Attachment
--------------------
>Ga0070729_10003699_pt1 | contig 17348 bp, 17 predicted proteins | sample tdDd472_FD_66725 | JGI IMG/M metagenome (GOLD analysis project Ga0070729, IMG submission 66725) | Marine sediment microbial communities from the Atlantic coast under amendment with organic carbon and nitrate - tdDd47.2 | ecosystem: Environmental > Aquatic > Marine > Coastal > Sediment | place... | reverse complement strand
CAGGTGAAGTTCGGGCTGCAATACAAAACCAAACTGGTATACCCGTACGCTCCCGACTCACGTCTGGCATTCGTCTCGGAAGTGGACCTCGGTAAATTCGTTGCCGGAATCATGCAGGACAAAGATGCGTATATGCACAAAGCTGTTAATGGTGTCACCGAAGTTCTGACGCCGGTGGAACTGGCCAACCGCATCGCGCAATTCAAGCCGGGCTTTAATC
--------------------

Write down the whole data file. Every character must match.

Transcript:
>Ga0070729_10003699_pt1 | contig 17348 bp, 17 predicted proteins | sample tdDd472_FD_66725 | JGI IMG/M metagenome (GOLD analysis project Ga0070729, IMG submission 66725) | Marine sediment microbial communities from the Atlantic coast under amendment with organic carbon and nitrate - tdDd47.2 | ecosystem: Environmental > Aquatic > Marine > Coastal > Sediment | place... | reverse complement strand
CAGGTGAAGTTCGGGCTGCAATACAAAACCAAACTGGTATACCCGTACGCTCCCGACTCACGTCTGGCATTCGTCTCGGAAGTGGACCTCGGTAAATTCGTTGCCGGAATCATGCAGGACAAAGATGCGTATATGCACAAAGCTGTTAATGGTGTCACCGAAGTTCTGACGCCGGTGGAACTGGCCAACCGCATCGCGCAATTCAAGCCGGGCTTTAATC